The mechanism of TGR5 on carcinogenesis actually remains controversial. In the liver, TGR5 activation substantially inhibited the proliferation and migration of human liver cancer cells. TGR5 activation antagonizes the signal transducer and activator of transcription 3 (STAT3) pathway by suppressing STAT3 phosphorylation, which suggests that TGR5 is a novel liver tumor suppressor.16 In the stomach, activation of TGR5 antagonizes gastric cancer proliferation and migration in part by inhibiting STAT3 signaling35 and inhibits the gastric inflammation in part by antagonizing NK-kappaB signaling.36 In the stomach and esophagus, Cao et al demonstrated that BAs significantly increased cell proliferation, including NOX5-S expression, H2O2 production, and thymidine incorporation, in EAC, BE cell lines, and gastric adenocarcinoma.8,11 Knockdown of TGR5 substantially inhibited the bile acid-induced increase in the cell proliferation effect. The overexpression of TGR5 significantly enhanced the bile acid effects in EAC cell lines through the Gqα protein and in gastric adenocarcinoma through both Gqα protein and Gαi-3.8,11 In addition, unconjugated BAs induce cAMP response element-binding protein and AP-1-dependent COX-2 expression in BE and EAC through respiratory oxygen species (ROS)-mediated activation of phosphoinositide 3-kinase/AKT and extracellular signal-regulated kinases (ERK)1/237 and deoxycholate acid (DCA) also induce caudal-related homeobox transcription factor 2 (CDX2) upregulation through inhibiting the Notch signaling pathway and transactivation of EGFR.19,30 Using AGS human gastric adenocarcinoma cells, DCA-induced EGFR-ERK1/2 activation was blocked by siRNA silencing of TGR5.13 In colorectal cancer and pancreatic ductal adenocarcinoma cell lines, RNA interference-mediated silencing of TGR5 inhibited DCA-induced EGFR, mitogen-activated protein kinase (MARK), and STAT3 signaling, blunted cyclin D1 expression and cell-cycle progression,14 which support that TGR5 may play an important role in gastrointestinal carcinogenesis. In the current study, we demonstrated the high expression of TGR5 in the EAC and precancerous lesions and the association of TGR5 with decreased survival, which further supports that the TGR5 high expression may be related to carcinogenesis and worse prognosis of EAC.
In gastric adenocarcinoma, moderate and strong expression of TGR5 was identified in both intestinal and diffuse gastric adenocarcinoma, which was associated with a worse prognosis.8 In our study, the high expression of TGR5 is associated with a worse prognosis in EAC (median survival: 38 vs 46 months, respectively). However, the amplification of the TGR5 gene in EAC was not associated with overall survival or disease-free survival. We found that the percentage of the TGR5 DNA amplification (12%) in EAC is significantly lower compared to TGR5 high expression (71%). It implies that TGR5 high expression does not directly depend on the amplification of TGR5 DNA. The detailed mechanism requires further investigation. The amplification of the VDR gene in EAC detected by high resolution DNA microarray demonstrated the association with a worse prognosis; however, the high expression of VDR protein did not exhibit the association. These findings imply that the effect of bile acid is not only associated with the early carcinogenesis of EAC but also the prognosis of EAC through various receptors. However, we did not find that TGR5 high expression was associated with clinicopathologic features such as the differentiation or staging, which is similar to the previous study in gastric adenocarcinoma. There was no statistically significant difference in tumor stage, chemotherapy, and radiation therapy between negative to weak and moderate to strong TGR5 staining gastric adenocarcinoma.8 The mechanism of the association of TGR5 with the worse prognosis is complicated and unclear. In EAC, the bile acid taurodeoxycholic acid-induced increase in cell proliferation may depend on activation of the TGR5 receptor through Gqα protein and NOX5-S.11 In addition, activation of TGR5 by bile acid also is related with DCA-induced EGFR, MARK, and STAT3 signaling and cell-cycle progression in gastric, colorectal, and pancreatic ductal adenocarcinoma.13,14 These signal pathways through activation of TGR5 may play a role in worse prognosis. Further studies with animal models and clinical trials for TGR5 agonists and antagonists may help to understand the mechanism of TGR5 association of worse prognosis.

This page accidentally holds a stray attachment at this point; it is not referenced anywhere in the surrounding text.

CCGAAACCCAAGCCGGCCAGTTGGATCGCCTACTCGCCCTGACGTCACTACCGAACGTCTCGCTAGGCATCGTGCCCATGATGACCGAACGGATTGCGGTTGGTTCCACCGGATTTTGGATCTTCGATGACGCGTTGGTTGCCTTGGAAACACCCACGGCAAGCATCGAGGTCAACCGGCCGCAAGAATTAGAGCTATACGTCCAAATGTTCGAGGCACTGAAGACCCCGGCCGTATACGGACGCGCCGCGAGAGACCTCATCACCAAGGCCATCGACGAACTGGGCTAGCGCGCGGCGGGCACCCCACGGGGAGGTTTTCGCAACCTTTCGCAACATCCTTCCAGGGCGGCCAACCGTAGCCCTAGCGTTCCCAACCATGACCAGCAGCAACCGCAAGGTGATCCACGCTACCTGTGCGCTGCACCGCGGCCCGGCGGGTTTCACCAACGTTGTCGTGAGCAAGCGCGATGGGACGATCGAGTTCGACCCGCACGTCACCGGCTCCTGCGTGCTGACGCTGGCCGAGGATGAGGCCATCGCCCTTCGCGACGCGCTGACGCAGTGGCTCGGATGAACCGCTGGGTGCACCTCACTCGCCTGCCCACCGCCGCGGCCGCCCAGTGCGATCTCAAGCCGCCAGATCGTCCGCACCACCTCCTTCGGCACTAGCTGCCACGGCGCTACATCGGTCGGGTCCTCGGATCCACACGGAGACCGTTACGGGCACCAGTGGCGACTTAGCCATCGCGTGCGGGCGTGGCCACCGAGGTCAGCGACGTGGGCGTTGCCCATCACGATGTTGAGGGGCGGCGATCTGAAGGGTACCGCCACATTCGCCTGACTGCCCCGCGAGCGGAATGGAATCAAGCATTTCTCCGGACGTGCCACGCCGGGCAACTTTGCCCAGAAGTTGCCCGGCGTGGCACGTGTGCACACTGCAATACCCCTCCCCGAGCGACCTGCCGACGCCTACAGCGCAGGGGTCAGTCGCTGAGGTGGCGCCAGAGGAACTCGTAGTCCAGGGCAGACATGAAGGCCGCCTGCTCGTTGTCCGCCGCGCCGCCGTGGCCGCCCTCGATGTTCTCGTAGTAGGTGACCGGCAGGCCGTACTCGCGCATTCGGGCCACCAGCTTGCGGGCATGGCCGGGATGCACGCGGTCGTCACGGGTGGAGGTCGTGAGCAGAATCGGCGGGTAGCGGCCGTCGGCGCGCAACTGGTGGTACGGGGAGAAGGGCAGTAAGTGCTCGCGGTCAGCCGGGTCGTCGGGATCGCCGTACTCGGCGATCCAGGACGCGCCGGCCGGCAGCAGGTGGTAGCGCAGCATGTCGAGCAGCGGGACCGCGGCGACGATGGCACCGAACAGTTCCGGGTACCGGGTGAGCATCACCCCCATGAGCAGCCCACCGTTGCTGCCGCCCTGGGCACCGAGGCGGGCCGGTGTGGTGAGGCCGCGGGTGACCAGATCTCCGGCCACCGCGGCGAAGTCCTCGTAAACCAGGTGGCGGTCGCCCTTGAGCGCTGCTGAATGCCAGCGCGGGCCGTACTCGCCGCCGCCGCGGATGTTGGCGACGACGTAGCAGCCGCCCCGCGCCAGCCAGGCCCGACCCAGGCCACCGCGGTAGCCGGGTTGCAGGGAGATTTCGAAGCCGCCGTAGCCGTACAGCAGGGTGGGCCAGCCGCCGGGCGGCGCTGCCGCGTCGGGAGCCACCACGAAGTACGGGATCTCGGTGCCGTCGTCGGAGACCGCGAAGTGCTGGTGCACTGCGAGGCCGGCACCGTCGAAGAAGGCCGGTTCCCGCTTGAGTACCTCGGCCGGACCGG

The major risks of EAC are associated with age, Caucasian, obesity, and male patients. The ratio of males to females is approximately 7 to 1.1 Based on our data, TGR5 exhibited a significantly different gender distribution between males and females (67% vs 51%, respectively). The expression of VDR also exhibited a significantly different distribution between males and females (82% vs 50%, respectively, in EAC and 92% vs 57%, respectively, in columnar CM). The distribution of bile acid receptors was significantly increased in male patients with EAC and precancerous lesions. These findings may explain, in part, why males have a higher incidence of EAC compared to females. The underlying mechanism of bile acid receptors and gender differences requires further investigation.
In conclusion, we report that the high expression of TGR5 is associated with worse survival in EAC. Gender differences in TGR5 and VDR expression may explain, in part, why males have a high incidence of EAC compared to females. Our findings indicate that bile acid receptors may play an important role in the early development and prognosis of EAC.
This project is supported by a private donation from Mr Matt Bell. This research also was supported by R01 grant (R01-DK100342, PI-J. Que) and NYSTEM (C029555, PI-J. Que).
We would like to thank Dr Jorge Yao for construction of the tissue microarray, Qi Yang and Loralee A. McMahon at the University of Rochester for immunohistochemistry, and Drs Arjun Pennathur and James D Luketich at the University of Pittsburgh for EAC tissues.
The authors report no conflicts of interest in this work.